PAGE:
For example, if Richardson Dilworth got one shot in Philly, one shot in Montgomery County, and a booster back in Philly, he’ll appear once on the City’s at least one dose list, once on the state’s, and, after the state data integration, on the City’s boosted and fully vaccinated lists. But if his name is spelled Richard Dilworth on the state list once and Dick Dilworth on the state list again during a data entry misstep on their end, he’s counted twice in City estimates. Add that estimate to his existing dose record in Philly and one man is doing the work of three to get us to 95 percent.

RELATED: Is it time for a citywide vaccine mandate?

We have no idea how often errors in reporting like the Dilworth example have taken place, but the possibility—along with widespread double counting—seriously calls into question this ballyhooed 95 percent rate the City currently puts at the top of its press briefings.

The Inquirer reports that the state system is known to double count first doses especially. Even the City’s Health Department itself said the state data wasn’t something we could rely on in that report.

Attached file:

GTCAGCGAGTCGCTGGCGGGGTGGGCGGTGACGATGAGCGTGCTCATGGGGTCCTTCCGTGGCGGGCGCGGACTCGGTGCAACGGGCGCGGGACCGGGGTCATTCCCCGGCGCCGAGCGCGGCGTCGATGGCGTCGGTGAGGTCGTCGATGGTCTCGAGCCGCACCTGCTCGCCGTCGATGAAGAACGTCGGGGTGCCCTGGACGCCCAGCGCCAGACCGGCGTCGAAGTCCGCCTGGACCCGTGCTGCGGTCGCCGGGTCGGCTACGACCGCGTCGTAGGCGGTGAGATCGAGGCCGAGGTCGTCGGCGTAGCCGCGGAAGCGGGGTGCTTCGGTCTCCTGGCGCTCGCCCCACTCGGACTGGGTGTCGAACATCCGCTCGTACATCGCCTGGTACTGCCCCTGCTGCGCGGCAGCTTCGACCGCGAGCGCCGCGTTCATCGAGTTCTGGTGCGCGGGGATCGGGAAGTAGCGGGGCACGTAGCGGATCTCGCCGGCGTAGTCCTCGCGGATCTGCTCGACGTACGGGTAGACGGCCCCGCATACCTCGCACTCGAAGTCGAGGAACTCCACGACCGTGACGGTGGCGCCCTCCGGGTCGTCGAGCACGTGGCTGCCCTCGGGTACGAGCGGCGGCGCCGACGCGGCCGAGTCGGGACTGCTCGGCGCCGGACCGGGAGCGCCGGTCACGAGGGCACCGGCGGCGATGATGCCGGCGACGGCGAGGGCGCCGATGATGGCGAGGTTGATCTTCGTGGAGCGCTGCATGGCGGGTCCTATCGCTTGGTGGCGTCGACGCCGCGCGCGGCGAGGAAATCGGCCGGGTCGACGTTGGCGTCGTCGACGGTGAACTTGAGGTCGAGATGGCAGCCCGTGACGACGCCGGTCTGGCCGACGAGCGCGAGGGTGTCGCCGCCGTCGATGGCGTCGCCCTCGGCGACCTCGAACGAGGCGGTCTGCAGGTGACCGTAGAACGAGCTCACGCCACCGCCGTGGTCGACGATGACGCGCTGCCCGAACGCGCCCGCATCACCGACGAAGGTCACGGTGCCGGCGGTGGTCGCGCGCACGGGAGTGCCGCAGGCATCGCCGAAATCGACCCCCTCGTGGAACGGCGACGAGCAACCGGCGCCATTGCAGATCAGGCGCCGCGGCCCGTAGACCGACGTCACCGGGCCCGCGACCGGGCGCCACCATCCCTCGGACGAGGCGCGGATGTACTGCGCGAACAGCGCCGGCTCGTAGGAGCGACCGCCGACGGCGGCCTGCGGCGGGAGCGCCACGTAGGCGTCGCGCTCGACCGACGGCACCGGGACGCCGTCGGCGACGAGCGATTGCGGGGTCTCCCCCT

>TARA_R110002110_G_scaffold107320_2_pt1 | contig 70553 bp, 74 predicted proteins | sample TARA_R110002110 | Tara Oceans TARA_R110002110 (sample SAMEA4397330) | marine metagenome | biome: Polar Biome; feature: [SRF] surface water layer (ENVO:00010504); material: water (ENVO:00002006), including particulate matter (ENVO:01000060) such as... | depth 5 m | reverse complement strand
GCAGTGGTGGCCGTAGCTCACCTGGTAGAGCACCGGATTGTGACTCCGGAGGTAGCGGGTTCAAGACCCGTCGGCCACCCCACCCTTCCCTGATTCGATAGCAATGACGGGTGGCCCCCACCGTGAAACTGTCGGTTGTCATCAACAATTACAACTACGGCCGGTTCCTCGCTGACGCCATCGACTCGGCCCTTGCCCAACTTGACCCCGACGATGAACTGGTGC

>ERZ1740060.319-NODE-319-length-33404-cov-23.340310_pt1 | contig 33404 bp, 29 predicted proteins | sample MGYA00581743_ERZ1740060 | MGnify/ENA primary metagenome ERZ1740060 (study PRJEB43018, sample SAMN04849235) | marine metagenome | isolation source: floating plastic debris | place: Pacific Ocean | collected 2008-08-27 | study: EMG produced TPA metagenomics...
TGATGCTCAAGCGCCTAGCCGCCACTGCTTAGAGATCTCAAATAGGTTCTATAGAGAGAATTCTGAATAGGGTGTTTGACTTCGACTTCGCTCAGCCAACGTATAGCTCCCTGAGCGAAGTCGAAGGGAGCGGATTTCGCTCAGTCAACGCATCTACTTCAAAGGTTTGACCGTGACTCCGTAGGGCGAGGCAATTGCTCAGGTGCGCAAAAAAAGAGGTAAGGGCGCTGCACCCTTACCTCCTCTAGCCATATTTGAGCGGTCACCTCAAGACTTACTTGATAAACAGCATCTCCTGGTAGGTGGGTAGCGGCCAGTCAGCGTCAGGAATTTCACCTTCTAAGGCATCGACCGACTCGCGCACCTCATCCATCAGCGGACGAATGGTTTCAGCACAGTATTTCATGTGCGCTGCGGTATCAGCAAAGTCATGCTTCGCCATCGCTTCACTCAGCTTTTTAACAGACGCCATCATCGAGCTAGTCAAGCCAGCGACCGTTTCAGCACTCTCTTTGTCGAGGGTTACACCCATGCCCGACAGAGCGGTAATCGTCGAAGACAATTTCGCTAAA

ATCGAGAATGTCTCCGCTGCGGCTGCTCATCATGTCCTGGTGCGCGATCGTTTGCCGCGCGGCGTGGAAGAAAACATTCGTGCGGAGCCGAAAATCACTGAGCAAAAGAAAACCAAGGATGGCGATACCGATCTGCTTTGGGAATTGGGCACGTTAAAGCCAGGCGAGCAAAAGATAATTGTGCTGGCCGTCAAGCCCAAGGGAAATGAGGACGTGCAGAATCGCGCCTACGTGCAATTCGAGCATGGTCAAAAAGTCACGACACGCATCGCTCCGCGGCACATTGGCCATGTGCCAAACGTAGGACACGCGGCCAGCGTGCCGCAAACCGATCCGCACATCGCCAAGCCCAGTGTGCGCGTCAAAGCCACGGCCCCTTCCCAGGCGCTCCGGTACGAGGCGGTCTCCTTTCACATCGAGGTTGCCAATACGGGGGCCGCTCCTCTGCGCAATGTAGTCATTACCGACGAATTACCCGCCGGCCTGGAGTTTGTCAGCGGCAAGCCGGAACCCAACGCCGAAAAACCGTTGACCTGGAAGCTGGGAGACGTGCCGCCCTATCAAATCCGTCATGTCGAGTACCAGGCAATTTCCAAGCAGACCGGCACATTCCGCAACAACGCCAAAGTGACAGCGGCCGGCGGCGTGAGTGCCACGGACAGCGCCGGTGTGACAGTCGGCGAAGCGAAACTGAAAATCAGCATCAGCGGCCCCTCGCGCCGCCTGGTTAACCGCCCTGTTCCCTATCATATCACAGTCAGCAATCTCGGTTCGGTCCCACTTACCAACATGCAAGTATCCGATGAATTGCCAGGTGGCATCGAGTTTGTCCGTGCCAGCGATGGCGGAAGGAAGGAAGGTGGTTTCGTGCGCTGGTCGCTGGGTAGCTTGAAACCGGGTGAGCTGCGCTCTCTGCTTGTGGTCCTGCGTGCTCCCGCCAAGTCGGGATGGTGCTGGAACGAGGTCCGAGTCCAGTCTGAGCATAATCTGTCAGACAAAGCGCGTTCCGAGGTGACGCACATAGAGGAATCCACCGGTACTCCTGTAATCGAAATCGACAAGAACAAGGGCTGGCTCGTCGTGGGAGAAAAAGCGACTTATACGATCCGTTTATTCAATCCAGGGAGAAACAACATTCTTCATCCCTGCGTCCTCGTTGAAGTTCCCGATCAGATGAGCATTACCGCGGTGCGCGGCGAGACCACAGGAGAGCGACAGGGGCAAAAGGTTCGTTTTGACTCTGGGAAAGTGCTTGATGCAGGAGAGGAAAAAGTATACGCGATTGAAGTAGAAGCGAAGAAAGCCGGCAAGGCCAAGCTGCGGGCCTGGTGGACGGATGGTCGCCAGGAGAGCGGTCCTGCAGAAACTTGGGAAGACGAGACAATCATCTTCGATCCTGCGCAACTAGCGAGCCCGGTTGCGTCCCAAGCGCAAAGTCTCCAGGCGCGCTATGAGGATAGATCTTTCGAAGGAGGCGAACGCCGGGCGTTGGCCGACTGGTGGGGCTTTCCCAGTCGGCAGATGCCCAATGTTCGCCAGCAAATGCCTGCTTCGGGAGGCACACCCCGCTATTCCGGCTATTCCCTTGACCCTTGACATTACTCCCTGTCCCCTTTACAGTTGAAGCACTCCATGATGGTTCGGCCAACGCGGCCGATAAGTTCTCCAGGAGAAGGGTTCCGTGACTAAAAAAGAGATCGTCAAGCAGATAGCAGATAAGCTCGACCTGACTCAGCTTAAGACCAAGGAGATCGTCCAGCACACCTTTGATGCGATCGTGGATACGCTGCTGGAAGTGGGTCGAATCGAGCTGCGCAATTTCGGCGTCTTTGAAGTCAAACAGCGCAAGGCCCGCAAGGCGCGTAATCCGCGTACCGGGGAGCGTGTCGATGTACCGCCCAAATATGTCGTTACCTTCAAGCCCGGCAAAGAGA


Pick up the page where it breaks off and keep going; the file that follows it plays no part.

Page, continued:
Which sort of introduces the question: Why do we even say 95 percent in the first place?

Well, it’s impressive. Isn’t it?.

At this point, according the Health Department, the only verifiable figure is 83 percent, which is still great – though it is far less than this “greater than 95 percent” the City brags about and a figure tourism bureaus rely on to market to would-be conventioneers and visitors.

And the 83 percent figure is in line with one specific group of Philadelphians: City workers. Municipal government has repeatedly had to extend the deadline for City workers to vaccinate while it still wrangles with its police and fire unions. The total figure of City employees adherent to the mandate right now? About 81 percent, not too far off from the 83 percent figure in this analysis.